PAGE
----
For the data analysis problem, the KL transform is the optimal linear method (in the least mean squared error sense) for reducing redundancy in a dataset (Fukunaga, ). The basic idea behind KL transform is to transform possibly correlated variables in a data set into a minimal number of uncorrelated variables.
Recognition using Eigenspace
The basic idea behind the eigenspace method is to represent a large number of 'training' images with a lower-dimensional subspace. When a new image is seen, it can be classified as being similar or very different from the training images with just a few operations in the pre-computed subspace. Once these training images are distilled using the KL transform, any new image can be classified.
One of the first application of KL expansion for a pattern recognition was done by Watanabe in 1965 . He applied it for speech recognition.
In  the general methodology of KL representation of any given large database is discussed. The optimality of KL method is illustrated by a variety of examples (pattern recognition, turbulent flow, physiology and oceanographic flow).
Turk and Pentland ,  considered the approach of treating face recognition as a two-dimensional recognition problem, taking advantage of the fact that faces are normally upright and thus may be described by a small set of 2-D characteristic views. Face images were projected onto a feature space ('face space') that best encodes the variation among known face images. The face space was defined then by the 'eigenfaces', which are the eigenvectors of the set of faces; they did not necessarily correspond to isolated features such as eyes, ears, and noses. The framework provided the ability to learn to recognize new faces in an unsupervised manner.
Identifying the content of digital data forms can be done most reliably by hand, but the large volume of data that is now available makes autonomous techniques necessary. Very few techniques have been applied to the problem of extracting and storing information from video clips. A new approach for tagging semantic information in video clips, based on KL transform was proposed by Griffioen et al . The key idea to the efficiency of the approach is to exploit the fact that video clips are stored digitally in a transformed, compressed format.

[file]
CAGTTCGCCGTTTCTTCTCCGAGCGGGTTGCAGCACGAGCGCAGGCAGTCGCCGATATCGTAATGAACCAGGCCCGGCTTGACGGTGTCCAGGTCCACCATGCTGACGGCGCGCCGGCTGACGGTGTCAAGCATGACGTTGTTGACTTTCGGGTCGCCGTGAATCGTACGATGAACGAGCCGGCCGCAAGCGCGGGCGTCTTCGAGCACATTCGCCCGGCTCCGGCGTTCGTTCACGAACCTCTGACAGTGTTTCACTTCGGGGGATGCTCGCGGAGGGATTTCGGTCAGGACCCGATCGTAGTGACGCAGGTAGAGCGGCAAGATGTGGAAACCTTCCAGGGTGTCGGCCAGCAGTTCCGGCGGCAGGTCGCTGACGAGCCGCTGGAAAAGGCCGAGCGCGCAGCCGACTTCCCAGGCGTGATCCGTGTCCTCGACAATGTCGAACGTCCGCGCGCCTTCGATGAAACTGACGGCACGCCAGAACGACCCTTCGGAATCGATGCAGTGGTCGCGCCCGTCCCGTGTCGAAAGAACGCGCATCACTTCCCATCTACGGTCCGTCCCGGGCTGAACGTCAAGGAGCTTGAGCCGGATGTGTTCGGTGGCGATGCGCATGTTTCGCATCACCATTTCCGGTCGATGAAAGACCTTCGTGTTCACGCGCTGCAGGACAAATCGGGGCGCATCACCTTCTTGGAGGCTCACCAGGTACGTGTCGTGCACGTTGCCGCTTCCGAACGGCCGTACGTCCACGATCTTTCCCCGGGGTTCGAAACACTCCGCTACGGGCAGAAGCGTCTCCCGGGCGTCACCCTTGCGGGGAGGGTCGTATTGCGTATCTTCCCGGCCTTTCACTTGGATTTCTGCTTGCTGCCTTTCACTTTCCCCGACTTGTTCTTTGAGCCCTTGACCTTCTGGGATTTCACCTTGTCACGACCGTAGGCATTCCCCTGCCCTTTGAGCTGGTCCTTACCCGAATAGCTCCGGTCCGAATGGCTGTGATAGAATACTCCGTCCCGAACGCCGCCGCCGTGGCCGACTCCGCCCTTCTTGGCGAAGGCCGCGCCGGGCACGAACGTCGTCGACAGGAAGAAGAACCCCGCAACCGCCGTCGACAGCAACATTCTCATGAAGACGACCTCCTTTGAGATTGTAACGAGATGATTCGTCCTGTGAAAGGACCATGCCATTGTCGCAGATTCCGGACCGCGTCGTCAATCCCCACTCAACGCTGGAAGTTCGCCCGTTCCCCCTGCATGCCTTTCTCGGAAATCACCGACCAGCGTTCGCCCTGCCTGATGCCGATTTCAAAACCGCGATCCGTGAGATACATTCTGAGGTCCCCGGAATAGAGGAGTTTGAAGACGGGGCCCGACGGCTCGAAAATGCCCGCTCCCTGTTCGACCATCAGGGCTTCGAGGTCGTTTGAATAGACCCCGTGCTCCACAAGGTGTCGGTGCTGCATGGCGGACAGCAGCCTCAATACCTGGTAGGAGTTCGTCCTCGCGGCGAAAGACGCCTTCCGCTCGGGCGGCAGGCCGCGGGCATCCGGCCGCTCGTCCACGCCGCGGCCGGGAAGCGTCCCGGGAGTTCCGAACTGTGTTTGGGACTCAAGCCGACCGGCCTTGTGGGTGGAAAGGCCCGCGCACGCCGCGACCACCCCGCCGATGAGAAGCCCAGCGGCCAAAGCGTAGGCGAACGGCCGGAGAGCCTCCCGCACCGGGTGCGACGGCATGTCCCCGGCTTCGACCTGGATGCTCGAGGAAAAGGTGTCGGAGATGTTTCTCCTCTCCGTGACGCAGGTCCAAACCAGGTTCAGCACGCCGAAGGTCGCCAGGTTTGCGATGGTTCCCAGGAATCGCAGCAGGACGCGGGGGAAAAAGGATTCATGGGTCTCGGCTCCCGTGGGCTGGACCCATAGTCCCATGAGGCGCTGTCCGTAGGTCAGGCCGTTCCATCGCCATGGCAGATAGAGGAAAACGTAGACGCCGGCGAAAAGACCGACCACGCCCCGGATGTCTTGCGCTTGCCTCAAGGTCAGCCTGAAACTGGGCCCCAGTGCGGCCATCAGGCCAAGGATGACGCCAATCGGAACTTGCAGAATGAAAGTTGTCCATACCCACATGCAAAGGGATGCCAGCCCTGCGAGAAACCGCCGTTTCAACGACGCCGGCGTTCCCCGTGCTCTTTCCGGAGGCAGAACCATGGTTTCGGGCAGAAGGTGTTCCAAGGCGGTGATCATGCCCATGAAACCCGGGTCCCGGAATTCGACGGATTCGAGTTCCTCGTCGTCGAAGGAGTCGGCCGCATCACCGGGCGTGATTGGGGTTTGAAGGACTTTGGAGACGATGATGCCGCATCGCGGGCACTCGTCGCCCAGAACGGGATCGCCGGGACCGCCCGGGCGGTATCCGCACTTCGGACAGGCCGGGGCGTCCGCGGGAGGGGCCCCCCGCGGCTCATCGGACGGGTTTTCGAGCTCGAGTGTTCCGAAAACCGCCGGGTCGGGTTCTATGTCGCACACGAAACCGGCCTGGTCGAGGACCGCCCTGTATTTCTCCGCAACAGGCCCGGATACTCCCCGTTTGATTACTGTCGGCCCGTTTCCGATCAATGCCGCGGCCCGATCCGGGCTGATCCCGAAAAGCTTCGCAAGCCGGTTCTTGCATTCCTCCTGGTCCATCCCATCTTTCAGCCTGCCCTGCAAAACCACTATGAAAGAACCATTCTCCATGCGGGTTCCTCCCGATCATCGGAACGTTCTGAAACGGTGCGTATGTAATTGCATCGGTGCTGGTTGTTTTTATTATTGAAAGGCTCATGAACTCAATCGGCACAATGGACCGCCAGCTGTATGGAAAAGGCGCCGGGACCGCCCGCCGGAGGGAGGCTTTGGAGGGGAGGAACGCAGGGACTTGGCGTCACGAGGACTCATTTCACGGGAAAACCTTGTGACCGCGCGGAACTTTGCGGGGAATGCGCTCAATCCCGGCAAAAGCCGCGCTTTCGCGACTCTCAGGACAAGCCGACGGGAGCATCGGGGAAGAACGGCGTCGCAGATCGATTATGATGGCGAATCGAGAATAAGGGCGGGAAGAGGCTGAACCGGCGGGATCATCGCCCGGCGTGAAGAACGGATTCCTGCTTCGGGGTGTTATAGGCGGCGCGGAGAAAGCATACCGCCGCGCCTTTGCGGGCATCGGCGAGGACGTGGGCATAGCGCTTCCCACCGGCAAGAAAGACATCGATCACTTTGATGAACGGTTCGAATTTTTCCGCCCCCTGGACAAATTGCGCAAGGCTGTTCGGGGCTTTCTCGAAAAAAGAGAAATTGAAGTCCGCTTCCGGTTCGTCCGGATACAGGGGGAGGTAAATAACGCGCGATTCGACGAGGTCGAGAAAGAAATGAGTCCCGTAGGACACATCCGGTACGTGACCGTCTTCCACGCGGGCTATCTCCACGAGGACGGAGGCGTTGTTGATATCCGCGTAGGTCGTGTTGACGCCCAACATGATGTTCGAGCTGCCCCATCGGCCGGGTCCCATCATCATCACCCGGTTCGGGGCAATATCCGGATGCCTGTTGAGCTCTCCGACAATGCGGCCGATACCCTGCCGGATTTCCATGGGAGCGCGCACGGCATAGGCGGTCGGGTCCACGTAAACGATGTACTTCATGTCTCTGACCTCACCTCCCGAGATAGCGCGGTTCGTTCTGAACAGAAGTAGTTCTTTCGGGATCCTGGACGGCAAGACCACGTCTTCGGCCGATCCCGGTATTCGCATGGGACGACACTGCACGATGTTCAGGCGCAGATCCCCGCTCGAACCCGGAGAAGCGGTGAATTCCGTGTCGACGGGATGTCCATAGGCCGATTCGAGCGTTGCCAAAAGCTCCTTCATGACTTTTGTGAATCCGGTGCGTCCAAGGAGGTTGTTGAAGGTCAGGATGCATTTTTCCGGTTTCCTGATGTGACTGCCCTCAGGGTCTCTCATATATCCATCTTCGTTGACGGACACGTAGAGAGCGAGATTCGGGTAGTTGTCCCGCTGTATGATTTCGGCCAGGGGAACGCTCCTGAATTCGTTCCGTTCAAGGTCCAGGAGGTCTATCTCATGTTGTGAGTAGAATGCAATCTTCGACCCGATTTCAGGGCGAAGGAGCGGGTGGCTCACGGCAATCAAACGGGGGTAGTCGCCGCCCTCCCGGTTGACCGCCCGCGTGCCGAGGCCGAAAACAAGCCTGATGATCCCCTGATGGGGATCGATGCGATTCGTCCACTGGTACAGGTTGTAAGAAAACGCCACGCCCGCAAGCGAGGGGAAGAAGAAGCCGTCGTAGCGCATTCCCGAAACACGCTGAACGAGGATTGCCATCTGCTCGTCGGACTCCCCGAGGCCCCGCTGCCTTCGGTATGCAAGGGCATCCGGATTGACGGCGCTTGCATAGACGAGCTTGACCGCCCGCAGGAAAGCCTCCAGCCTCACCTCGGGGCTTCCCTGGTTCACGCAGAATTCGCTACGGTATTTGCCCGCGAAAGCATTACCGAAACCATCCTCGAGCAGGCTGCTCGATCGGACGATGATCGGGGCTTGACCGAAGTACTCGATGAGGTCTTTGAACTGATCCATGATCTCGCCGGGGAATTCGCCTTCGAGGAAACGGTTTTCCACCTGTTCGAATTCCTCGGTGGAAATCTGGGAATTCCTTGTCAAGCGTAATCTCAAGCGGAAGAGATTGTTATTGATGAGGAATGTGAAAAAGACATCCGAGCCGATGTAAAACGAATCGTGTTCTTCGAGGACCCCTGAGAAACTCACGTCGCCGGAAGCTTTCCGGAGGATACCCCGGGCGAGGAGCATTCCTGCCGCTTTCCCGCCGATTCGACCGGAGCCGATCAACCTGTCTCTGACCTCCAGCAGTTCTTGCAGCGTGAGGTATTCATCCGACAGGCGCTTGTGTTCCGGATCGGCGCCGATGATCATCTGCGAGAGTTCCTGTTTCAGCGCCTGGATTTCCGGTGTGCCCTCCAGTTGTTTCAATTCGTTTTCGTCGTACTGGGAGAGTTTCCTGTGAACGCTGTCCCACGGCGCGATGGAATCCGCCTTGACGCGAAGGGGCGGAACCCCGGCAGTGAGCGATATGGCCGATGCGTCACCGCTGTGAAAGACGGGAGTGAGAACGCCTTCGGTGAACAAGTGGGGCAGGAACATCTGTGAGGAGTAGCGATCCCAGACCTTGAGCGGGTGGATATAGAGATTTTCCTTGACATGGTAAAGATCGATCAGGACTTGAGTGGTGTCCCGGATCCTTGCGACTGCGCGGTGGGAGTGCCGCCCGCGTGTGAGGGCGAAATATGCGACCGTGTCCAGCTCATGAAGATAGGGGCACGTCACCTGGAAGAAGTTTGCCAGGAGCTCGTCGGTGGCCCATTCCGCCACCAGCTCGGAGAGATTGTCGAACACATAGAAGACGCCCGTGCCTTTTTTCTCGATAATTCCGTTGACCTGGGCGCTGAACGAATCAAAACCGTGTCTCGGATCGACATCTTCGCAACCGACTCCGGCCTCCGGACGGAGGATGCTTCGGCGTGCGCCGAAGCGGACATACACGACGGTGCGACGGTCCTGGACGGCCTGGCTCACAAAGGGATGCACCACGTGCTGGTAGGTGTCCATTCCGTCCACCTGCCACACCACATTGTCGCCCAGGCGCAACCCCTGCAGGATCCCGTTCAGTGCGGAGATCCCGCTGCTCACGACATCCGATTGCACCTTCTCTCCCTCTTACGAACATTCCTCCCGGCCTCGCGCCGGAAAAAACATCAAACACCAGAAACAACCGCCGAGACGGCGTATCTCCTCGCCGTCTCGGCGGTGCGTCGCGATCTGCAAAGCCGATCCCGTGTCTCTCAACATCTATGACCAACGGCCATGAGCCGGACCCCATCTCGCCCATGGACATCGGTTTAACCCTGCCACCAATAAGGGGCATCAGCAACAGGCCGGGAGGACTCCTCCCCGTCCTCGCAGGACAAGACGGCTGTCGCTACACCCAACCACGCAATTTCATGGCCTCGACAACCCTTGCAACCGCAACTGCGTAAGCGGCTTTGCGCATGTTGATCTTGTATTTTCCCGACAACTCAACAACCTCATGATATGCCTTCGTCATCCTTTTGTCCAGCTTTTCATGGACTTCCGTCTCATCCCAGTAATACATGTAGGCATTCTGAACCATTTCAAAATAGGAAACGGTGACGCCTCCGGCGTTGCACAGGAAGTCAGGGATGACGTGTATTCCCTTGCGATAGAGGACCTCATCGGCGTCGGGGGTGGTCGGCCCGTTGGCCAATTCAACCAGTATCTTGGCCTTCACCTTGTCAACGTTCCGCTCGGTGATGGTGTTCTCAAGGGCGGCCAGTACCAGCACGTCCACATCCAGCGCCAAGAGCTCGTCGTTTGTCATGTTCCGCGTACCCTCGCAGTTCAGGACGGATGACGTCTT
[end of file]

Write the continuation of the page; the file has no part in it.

In the field of object recognition, Murase and Nayar  addressed the problem of automatically learning object models for recognition and pose estimation. In contrast to the traditional approach, the recognition problem was formulated as one of matching appearance rather than shape. For each object of interest, a large set of images was obtained by automatically varying pose and illumination. This image set was compressed to obtain a low-dimensional subspace, called the eigenspace, in which the object was represented as a manifold. Given an unknown input image, the recognition system projected the image to eigenspace. The object is recognized based on the manifold it lies on. The exact position of the projection on the manifold determines the object's pose in the image. A near real-time recognition system with 20 complex objects in the database has been developed. The paper was concluded with a discussion on various issues related to the proposed learning and recognition methodology.
Gorecki  applied KL expansion to classify rough surfaces by analyzing the reduced number of Fourier power spectrum coefficients of the surface image. Also KL methods reduce the dimensionality of the sampled data and compresses the input data.
Everson and Sirovich  applied KL transform to recover gappy data. They showed that KL procedure gives an unbiased estimate of the data that lie in the gaps and permits gaps to be filled in reasonable matter. As an example, 50 grey pictures of similar faces with about 25% of lost information were successfully recovered using this procedure. Also in  they exploited natural symmetries in a family of patterns (e.g. human faces) for more efficient process of recognition. Improved approximation was reported.
Rigalia  proposed an adaptive unit norm filter estimating all eigenvalues and eigenvectors of the input signal autocorrelation matrix.